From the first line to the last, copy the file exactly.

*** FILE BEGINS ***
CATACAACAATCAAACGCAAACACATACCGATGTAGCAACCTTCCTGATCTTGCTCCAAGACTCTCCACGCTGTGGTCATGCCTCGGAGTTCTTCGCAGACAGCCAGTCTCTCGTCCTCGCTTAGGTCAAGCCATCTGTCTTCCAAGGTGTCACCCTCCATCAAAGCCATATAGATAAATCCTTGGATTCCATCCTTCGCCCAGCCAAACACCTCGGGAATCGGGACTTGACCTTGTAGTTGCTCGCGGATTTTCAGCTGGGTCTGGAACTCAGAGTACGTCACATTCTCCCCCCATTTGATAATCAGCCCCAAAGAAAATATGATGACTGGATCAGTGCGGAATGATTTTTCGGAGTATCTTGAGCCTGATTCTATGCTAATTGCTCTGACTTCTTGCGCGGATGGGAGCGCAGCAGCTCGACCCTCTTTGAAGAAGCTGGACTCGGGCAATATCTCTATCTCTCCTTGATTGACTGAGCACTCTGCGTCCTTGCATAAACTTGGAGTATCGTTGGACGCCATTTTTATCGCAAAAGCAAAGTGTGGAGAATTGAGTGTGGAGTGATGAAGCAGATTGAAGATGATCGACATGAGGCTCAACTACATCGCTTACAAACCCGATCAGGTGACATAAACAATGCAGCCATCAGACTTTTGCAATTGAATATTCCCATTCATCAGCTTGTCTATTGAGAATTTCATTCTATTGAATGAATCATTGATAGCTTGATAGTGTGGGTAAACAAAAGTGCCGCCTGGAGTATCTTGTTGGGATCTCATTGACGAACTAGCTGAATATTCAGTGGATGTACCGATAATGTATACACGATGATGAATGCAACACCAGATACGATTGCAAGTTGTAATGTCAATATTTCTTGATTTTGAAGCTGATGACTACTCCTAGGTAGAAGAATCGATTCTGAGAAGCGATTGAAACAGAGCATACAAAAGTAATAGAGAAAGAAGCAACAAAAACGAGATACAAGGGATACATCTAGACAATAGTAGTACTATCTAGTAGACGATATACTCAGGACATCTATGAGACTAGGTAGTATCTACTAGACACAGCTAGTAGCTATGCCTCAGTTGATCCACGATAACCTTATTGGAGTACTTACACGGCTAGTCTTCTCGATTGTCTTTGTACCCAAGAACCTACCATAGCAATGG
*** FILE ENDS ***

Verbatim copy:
CATACAACAATCAAACGCAAACACATACCGATGTAGCAACCTTCCTGATCTTGCTCCAAGACTCTCCACGCTGTGGTCATGCCTCGGAGTTCTTCGCAGACAGCCAGTCTCTCGTCCTCGCTTAGGTCAAGCCATCTGTCTTCCAAGGTGTCACCCTCCATCAAAGCCATATAGATAAATCCTTGGATTCCATCCTTCGCCCAGCCAAACACCTCGGGAATCGGGACTTGACCTTGTAGTTGCTCGCGGATTTTCAGCTGGGTCTGGAACTCAGAGTACGTCACATTCTCCCCCCATTTGATAATCAGCCCCAAAGAAAATATGATGACTGGATCAGTGCGGAATGATTTTTCGGAGTATCTTGAGCCTGATTCTATGCTAATTGCTCTGACTTCTTGCGCGGATGGGAGCGCAGCAGCTCGACCCTCTTTGAAGAAGCTGGACTCGGGCAATATCTCTATCTCTCCTTGATTGACTGAGCACTCTGCGTCCTTGCATAAACTTGGAGTATCGTTGGACGCCATTTTTATCGCAAAAGCAAAGTGTGGAGAATTGAGTGTGGAGTGATGAAGCAGATTGAAGATGATCGACATGAGGCTCAACTACATCGCTTACAAACCCGATCAGGTGACATAAACAATGCAGCCATCAGACTTTTGCAATTGAATATTCCCATTCATCAGCTTGTCTATTGAGAATTTCATTCTATTGAATGAATCATTGATAGCTTGATAGTGTGGGTAAACAAAAGTGCCGCCTGGAGTATCTTGTTGGGATCTCATTGACGAACTAGCTGAATATTCAGTGGATGTACCGATAATGTATACACGATGATGAATGCAACACCAGATACGATTGCAAGTTGTAATGTCAATATTTCTTGATTTTGAAGCTGATGACTACTCCTAGGTAGAAGAATCGATTCTGAGAAGCGATTGAAACAGAGCATACAAAAGTAATAGAGAAAGAAGCAACAAAAACGAGATACAAGGGATACATCTAGACAATAGTAGTACTATCTAGTAGACGATATACTCAGGACATCTATGAGACTAGGTAGTATCTACTAGACACAGCTAGTAGCTATGCCTCAGTTGATCCACGATAACCTTATTGGAGTACTTACACGGCTAGTCTTCTCGATTGTCTTTGTACCCAAGAACCTACCATAGCAATGG